Homelessness: The Protect, Punish or Prevent series
The Law Commission has recently published a review of hate crimes that proposes to include offences against homeless people. At Hodge Jones & Allen we wholeheartedly agree with this.
Hate crimes are acts of violence or hostility directed at people because of who they are and the crime is considered more serious as a result. The law currently provides protection to just five protected characteristics:
- sexual orientation
- transgender status
Whilst the review proposes a number of different protected characteristics to be afforded protection, this blog will be limited to considering the homeless. By using credible sources and figures to support the need for affording hate crime protection to the homeless, the review makes for a shocking read.
From a legal perspective it is interesting to note that homelessness has not been limited to its legal/statutory definition as contained within s.175 Housing Act 1996, the Law Commission has instead adopted the wider approach used by the charity Crisis by describing three different types of homelessness – rough sleeping (those on the street), statutory homelessness (those who lack a secure place in which they are entitled to live or reasonably able to stay) and hidden homelessness (those who are either not entitled to or have any assistance from their local authority).
The review recognises that incidents of crime against the homeless have not been recorded by the police, and instead considers a number of sources for statistical analysis, including a Crisis report (2016) that published rough sleepers’ experiences of criminal targeting. From the 458 people surveyed, the report found:
- Overall ¾ had experienced anti-social and criminal behaviour when homeless
- 30% of rough sleepers reported being deliberately hit or kicked
- 45% had been threatened or intimidated with (potential) violence
- 31% had experienced things being thrown at them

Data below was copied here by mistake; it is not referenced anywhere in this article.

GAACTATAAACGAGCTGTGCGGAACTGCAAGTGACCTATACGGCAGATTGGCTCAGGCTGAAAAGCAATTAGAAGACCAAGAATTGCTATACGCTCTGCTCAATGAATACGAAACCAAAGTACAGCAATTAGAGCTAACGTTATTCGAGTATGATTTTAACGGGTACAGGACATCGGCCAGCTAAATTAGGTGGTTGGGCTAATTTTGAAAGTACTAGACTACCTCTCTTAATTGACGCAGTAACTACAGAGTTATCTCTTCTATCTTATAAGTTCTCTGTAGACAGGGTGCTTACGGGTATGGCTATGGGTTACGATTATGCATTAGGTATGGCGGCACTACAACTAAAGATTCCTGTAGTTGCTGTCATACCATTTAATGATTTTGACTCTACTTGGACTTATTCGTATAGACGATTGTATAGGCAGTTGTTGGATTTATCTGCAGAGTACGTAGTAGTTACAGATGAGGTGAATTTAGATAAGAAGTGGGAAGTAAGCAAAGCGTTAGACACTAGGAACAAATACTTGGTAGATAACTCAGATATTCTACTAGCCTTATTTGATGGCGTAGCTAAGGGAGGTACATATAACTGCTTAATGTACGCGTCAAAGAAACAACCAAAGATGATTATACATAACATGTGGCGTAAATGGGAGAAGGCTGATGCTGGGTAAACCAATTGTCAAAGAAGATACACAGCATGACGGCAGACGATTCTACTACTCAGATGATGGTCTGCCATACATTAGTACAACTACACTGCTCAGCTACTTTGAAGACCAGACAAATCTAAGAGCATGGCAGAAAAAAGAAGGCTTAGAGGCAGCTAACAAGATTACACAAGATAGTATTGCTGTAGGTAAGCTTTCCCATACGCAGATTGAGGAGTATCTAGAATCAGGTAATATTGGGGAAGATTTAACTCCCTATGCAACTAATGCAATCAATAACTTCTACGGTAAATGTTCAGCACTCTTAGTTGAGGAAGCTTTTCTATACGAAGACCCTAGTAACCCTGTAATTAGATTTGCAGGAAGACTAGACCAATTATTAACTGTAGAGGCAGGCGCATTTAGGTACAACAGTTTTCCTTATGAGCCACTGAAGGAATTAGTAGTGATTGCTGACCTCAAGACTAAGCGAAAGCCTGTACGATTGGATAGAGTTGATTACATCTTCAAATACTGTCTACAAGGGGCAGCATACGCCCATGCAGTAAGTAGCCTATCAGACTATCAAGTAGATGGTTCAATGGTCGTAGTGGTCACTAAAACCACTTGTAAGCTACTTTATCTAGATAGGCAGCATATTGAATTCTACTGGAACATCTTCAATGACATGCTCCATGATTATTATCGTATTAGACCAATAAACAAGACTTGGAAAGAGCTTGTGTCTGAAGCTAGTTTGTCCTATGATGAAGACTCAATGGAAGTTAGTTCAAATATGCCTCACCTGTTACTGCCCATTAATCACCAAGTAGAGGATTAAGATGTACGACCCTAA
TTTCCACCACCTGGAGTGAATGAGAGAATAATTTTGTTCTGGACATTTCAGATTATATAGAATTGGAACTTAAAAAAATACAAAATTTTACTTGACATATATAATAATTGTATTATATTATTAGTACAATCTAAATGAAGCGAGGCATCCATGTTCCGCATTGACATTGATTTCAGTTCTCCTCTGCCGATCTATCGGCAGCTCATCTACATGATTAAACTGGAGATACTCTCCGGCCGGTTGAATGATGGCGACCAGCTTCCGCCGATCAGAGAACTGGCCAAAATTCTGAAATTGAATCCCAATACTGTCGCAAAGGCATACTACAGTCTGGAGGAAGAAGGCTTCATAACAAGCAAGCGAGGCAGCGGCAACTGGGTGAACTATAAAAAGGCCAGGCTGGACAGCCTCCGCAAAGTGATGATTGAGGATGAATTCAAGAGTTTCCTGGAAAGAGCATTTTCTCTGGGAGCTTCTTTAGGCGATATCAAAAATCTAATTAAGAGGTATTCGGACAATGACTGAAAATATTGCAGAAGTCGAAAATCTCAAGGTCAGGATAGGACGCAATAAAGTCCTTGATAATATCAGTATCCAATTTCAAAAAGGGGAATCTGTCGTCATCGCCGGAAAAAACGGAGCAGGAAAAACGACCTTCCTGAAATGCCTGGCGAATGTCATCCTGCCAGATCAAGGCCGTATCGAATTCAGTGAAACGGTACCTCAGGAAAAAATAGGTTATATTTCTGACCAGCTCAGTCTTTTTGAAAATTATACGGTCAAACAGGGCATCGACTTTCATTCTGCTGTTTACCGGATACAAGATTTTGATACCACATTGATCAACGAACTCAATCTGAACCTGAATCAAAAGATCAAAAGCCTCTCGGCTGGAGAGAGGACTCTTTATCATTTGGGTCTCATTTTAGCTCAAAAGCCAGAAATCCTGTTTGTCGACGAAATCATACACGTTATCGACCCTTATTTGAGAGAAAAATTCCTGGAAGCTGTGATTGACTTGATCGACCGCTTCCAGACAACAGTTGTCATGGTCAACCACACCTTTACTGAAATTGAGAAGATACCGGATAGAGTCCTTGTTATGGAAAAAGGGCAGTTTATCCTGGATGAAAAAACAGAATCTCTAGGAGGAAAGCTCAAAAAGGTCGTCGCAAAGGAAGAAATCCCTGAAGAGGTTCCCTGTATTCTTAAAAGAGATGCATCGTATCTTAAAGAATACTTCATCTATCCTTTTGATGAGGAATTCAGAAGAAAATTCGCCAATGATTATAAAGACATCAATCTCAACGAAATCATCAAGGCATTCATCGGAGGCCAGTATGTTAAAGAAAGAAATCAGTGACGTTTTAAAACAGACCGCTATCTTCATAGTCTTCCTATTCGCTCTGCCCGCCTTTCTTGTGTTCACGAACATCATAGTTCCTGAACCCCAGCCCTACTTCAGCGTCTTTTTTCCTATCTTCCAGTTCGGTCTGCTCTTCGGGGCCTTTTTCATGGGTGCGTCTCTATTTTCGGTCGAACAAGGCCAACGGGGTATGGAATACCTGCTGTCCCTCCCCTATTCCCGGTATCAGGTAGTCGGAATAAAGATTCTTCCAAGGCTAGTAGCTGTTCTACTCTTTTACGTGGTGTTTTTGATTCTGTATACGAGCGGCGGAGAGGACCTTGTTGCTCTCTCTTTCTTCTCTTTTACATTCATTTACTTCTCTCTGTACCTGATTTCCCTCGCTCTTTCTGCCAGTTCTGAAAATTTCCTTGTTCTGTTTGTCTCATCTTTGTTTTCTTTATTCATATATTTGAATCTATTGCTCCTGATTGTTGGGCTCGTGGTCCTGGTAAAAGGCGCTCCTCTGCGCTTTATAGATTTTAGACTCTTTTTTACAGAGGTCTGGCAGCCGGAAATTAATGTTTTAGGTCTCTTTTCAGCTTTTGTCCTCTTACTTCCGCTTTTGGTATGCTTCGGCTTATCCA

- 6% disclosed that they had been sexually assaulted
- 7% said they had been urinated on
- 51%, reported having had things stolen from them
- 20% had their belongings deliberately damaged or vandalised
- 56% had experienced some form of verbal abuse or harassment
The review then considers research from St Mungo’s that found that of the 97 people who died while sleeping rough in England in 2011-2016, almost a quarter experienced a violent death.
Further, a study by Revolving Doors Agency (2019) reported that of the 25 out of 26 people who moved from the streets into supported accommodation, had been a victim of crime since they began sleeping rough. They found that victimisation was not only more frequent but also far more serious among people sleeping rough. This included 15 people being physically assaulted, including being deliberately hit, kicked, or strangled on the streets; and 8 reported being held at gun or knife point.
The review also refers to an investigation from the Guardian that asked all police forces in the UK how many attacks against the homeless they had recorded in the past five years. Whilst most did not record the information, data from nine forces in the UK found there were 4,940 attacks recorded against people described in police records as homeless, having no fixed abode or rough sleeping in the past five years, increasing from 493 in 2014 to 1,259 in 2018. Cases include murder, modern slavery and serious assault.
The review also recognises that some US jurisdictions treat homelessness as a protected characteristic for the purposes of hate crime laws, demonstrating that this protection can be successfully implemented into law.
It is our experience at Hodge Jones & Allen that the homeless are deprived of the very basic protection of having a home and are more likely to be targeted for being homeless and accordingly as a minimum we consider that offences against the homeless ought to be protected by hate crime law.
The Law Commission is inviting responses from professionals and those who have been affected by hate crimes; following which, they will publish a report for the attention of Government to consider whether the law should be extended to the homeless.
In light of this vulnerability and victimisation of the homeless and our position that they ought to be protected by criminal law, we shall consider in our next blog whether the Vagrancy Act 1824, which makes homelessness in itself a criminal offence, needs to be repealed.